What kind of trends are you seeing in the treasury space today?
Over the last four or five years, the market segment of treasury has been evolving, maturing and expanding, and that’s a direct result of the financial crisis in 2008. Pre-crisis, there was little to no focus on treasury in the buy-side and hedge fund community—it was all handled by their counterparties. For instance, unencumbered free cash that was held at, say, a prime broker, would have been earning interest on par with what they would get elsewhere, so no one cared much.
Prime brokers were happy to accumulate cash balances from their clients. Additionally, there were very few details on fee transparency, and clients were not very focused on optimising fees across their prime brokers, opting to focus on generating higher returns from their portfolios. Finally, no one had much concern about counterparty exposure—who would have ever imagined that having Lehman Brothers as a counterparty was too risky?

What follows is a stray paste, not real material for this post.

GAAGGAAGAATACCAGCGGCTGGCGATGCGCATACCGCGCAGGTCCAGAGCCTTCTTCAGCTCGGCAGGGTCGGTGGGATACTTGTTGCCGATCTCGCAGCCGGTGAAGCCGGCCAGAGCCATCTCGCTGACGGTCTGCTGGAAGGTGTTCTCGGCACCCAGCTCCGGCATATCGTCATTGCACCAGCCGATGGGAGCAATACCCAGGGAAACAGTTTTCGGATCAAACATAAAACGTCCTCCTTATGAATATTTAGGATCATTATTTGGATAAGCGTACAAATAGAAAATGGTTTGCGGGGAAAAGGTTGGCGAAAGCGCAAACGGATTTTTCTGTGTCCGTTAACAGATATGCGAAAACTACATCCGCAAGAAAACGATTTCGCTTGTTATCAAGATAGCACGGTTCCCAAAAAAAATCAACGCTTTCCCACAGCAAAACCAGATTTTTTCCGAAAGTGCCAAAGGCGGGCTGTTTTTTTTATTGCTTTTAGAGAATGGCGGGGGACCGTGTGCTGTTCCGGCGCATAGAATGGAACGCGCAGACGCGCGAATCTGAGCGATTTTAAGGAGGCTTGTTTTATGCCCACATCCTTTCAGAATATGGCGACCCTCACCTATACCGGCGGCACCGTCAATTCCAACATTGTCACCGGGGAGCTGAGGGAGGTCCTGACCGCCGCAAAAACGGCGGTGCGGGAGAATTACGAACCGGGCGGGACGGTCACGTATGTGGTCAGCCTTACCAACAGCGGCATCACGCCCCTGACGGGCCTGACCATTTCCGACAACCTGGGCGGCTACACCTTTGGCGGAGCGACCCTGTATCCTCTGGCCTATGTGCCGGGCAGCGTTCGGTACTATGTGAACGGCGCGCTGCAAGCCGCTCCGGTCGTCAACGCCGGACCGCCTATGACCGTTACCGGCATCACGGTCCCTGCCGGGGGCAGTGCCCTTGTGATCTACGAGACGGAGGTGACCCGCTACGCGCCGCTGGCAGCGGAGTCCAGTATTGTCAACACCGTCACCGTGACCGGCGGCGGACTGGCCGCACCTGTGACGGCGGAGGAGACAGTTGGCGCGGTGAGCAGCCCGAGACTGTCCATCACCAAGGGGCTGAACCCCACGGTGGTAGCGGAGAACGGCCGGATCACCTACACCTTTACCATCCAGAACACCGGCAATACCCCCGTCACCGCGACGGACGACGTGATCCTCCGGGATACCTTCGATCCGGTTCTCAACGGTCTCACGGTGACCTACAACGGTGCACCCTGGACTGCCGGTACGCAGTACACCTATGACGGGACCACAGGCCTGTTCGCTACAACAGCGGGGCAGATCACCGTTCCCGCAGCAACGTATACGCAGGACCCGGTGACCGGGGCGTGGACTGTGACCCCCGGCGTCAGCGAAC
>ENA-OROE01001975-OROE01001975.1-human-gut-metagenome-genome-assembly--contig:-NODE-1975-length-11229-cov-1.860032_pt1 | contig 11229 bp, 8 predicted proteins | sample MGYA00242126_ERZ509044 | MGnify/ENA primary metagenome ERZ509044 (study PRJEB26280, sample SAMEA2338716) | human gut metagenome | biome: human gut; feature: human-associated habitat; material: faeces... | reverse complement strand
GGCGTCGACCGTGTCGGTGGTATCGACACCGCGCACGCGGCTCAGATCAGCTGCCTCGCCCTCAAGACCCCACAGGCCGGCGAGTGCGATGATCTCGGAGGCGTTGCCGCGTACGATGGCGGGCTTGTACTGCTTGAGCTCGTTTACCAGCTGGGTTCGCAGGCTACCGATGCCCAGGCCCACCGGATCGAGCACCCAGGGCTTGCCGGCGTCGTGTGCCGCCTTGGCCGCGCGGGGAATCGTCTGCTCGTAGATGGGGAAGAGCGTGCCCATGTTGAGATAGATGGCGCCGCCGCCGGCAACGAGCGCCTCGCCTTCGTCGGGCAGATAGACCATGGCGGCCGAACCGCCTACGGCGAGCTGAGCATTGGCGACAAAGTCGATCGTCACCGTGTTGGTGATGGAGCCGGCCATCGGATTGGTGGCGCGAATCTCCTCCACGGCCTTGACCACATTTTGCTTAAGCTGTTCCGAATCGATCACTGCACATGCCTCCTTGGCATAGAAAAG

Fast forward to 2008 and beyond, and suddenly counterparty exposure and the health of the counterparty is now paramount for every fund manager and its investors. Questions around how a manager monitors counterparty exposure and keeps track of credit are now standard in due diligence, and managers must have a good response or they won’t get any funding.
Additionally, with new regulations such as the Dodd-Frank Act, the European Markets Infrastructure Regulation and Basel III, balance sheet consumption has been a focus for all banks. As a result, prime brokers are telling clients to take their cash elsewhere—for small funds, they’re imposing minimum monthly fees, or telling them to take their business elsewhere altogether.
What are the additional drivers of change, aside from regulation?
There are multiple catalysts driving this. There is the regulatory side to it, but also average hedge fund performance is not keeping pace with what we have been accustomed to seeing in the past, ranging from negative 4 percent to highs of 1 to 1.5 percent.